It seemed that perhaps a two-year project timeline was too long to keep audiences and participants involved and that some of the initial energy dissipated as time went on. The team also acknowledge they should have put in place a tighter brief and been clearer on expectations of all involved, including promoters, companies, the animater, and artists.

At the end of the day, the delegates were asked to contribute to some questions around what happens next for Braw.

Overall an informative and interesting day, which mainly consisted of hearing from all of those involved in the Braw project, and some comments and feedback from delegates who offered some opinions, suggestions, and observations after hearing about the process, results, feelings of promoters, audiences, and artists who were involved.

One of the main points I came away with from the day is just how important promoters are, they are key to the success of projects like this, they know their communities and yet they have limited capacity and should not be expected to work as hard on getting projects up and running and sustaining a lot of local involvement over a long period, without funding and other support.

Gail Ferrin – Blaize ArtERY & Live Lincs Touring

CONCERTA Presentation at Hi-Vis: NRTF Conference 2019



The first of our 'Big Conversations' at this years NRTF Conference 'Hi-Vis: Value, Impact and Sucess of Rural Touring' focussed on our CONCERTA Social Impact Study.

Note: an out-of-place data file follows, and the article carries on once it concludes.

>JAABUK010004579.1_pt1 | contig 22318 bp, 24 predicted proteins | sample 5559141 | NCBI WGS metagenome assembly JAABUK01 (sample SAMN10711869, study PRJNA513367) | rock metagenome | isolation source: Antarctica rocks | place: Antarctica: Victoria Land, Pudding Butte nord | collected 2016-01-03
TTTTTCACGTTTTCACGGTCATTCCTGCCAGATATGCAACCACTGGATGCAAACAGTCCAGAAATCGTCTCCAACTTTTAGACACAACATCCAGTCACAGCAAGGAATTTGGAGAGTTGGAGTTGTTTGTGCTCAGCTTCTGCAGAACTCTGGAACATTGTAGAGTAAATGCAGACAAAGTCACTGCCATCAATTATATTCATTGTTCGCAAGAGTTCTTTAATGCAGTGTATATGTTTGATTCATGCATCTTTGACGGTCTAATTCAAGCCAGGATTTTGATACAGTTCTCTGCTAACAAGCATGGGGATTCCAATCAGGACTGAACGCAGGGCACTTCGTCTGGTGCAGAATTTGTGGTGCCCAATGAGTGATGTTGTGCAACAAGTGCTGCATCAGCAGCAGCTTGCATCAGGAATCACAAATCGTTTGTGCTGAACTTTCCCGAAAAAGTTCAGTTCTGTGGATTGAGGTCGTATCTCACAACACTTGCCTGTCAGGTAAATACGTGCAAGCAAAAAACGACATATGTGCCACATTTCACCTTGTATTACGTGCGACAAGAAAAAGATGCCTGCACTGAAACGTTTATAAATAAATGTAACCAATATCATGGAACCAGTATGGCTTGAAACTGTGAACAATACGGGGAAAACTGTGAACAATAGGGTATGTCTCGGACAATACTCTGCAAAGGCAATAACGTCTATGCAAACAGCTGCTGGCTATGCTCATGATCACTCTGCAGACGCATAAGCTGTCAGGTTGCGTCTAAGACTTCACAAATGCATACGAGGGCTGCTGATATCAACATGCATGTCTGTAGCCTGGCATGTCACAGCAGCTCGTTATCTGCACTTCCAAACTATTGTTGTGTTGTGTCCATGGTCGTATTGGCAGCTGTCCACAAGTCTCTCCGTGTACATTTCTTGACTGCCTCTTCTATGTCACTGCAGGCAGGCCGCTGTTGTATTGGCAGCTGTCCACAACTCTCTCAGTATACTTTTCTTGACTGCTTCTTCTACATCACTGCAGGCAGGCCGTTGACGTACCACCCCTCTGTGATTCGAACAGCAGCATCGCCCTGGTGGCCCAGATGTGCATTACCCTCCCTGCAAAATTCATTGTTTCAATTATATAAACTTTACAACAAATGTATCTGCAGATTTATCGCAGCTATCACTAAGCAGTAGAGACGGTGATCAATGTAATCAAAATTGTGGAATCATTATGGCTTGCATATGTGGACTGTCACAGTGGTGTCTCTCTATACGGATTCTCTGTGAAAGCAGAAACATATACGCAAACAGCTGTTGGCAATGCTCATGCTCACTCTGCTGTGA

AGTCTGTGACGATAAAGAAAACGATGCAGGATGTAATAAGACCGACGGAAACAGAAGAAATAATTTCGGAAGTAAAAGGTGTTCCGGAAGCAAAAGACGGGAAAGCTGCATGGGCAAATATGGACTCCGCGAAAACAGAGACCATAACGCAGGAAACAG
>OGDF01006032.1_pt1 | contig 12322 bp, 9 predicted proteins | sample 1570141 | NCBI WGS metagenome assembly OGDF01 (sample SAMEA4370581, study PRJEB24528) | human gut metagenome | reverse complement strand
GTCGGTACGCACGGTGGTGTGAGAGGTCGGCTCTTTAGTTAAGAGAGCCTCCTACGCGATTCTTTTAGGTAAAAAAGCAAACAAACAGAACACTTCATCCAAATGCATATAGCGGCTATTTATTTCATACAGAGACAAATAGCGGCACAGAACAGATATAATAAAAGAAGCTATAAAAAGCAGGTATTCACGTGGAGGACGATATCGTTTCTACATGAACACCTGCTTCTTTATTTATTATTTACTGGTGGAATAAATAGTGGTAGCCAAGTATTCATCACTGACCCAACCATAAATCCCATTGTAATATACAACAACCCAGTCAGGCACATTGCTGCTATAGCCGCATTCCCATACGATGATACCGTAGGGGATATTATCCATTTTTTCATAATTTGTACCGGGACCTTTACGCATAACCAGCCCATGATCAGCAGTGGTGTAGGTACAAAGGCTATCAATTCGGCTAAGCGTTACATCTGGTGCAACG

The CONCERTA Listen Up and Shout Out session gave delegates a chance to hear an overview of the studies undertaken by Coventry University, the research methods used, and the results produced.

What to Expect from the 'Rural Touring in the UK' event at Ed Fringe


Every August the NRTF and Rural Touring Schemes heads to Edinburgh Fringe to look for companies hoping to give their show life after the festival - and this year is no different.

Each year we host a 'Rural Touring in the UK' event for artists to attend to find out more about how our sector works and meet the key people involved. 

If you're heading up to the Fringe, you are probably already exhausted thinking about everything you'll have to do promoting and performing your show. And while your focus should no doubt be on wowing programmers and audiences with your work, it is essential to put aside time to think about what happens next?

Can we suggest you use some of that planning time to attend our event on Saturday 17th August, 3pm at Fringe Central?